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PLoS One. 2010 Dec 29;5(12):e14458. doi: 10.1371/journal.pone.0014458.

Phenotypic characterization of a genetically diverse panel of mice for behavioral despair and anxiety.

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Department of Neuroscience, The Scripps Research Institute-Scripps Florida, Jupiter, Florida, United States of America.



Animal models of human behavioral endophenotypes, such as the Tail Suspension Test (TST) and the Open Field assay (OF), have proven to be essential tools in revealing the genetics and mechanisms of psychiatric diseases. As in the human disorders they model, the measurements generated in these behavioral assays are significantly impacted by the genetic background of the animals tested. In order to better understand the strain-dependent phenotypic variability endemic to this type of work, and better inform future studies that rely on the data generated by these models, we phenotyped 33 inbred mouse strains for immobility in the TST, a mouse model of behavioral despair, and for activity in the OF, a model of general anxiety and locomotor activity.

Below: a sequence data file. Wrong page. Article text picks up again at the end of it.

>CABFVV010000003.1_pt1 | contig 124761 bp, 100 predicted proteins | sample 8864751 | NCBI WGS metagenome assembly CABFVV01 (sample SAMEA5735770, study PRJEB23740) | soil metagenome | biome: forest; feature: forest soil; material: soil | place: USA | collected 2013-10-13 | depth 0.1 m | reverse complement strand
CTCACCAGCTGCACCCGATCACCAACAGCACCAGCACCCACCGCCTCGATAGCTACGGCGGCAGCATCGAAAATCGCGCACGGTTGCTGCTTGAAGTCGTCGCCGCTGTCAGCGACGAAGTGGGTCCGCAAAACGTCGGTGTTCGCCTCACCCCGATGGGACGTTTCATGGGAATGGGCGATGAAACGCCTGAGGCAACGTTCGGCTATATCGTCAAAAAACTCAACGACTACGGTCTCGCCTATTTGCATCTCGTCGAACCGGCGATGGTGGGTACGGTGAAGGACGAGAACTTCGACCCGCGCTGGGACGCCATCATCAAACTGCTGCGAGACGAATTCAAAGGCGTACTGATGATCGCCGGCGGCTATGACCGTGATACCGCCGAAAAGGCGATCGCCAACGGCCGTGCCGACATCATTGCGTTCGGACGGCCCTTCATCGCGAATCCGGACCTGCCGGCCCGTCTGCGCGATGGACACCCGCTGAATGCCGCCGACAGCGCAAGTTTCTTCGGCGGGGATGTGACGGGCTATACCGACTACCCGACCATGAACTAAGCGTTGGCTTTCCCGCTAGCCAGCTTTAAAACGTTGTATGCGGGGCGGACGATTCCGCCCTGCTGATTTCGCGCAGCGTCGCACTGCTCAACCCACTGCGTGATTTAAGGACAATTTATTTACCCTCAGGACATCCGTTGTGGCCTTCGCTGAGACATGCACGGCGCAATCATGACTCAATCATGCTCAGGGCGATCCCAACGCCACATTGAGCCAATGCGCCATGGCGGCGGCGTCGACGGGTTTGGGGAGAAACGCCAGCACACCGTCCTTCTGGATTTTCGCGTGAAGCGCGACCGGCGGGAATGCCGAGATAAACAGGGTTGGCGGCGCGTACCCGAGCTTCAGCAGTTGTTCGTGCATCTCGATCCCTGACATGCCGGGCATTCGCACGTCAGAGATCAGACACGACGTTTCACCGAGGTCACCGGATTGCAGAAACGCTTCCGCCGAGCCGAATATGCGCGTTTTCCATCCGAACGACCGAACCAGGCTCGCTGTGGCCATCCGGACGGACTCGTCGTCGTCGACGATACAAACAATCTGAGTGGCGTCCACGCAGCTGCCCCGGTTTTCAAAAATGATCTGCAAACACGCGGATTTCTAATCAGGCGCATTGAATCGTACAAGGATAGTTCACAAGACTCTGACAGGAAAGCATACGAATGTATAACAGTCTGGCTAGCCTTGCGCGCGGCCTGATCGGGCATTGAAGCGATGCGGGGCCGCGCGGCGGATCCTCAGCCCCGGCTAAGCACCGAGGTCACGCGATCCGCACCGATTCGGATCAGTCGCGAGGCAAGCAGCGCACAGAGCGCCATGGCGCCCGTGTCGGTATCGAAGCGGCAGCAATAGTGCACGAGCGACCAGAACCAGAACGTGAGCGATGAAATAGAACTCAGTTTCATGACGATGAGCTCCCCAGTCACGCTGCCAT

We identified significant strain-dependent differences in TST immobility, and in thigmotaxis and distance traveled in the OF. These results were replicable over multiple testing sessions and exhibited high heritability. We exploited the heritability of these behavioral traits by using in silico haplotype-based association mapping to identify candidate genes for regulating TST behavior. Two significant loci (-logp >7.0, gFWER adjusted p value <0.05) of approximately 300 kb each on MMU9 and MMU10 were identified. The MMU10 locus is syntenic to a major human depressive disorder QTL on human chromosome 12 and contains several genes that are expressed in brain regions associated with behavioral despair.


We report the results of phenotyping a large panel of inbred mouse strains for depression and anxiety-associated behaviors. These results show significant, heritable strain-specific differences in behavior, and should prove to be a valuable resource for the behavioral and genetics communities. Additionally, we used haplotype mapping to identify several loci that may contain genes that regulate behavioral despair.

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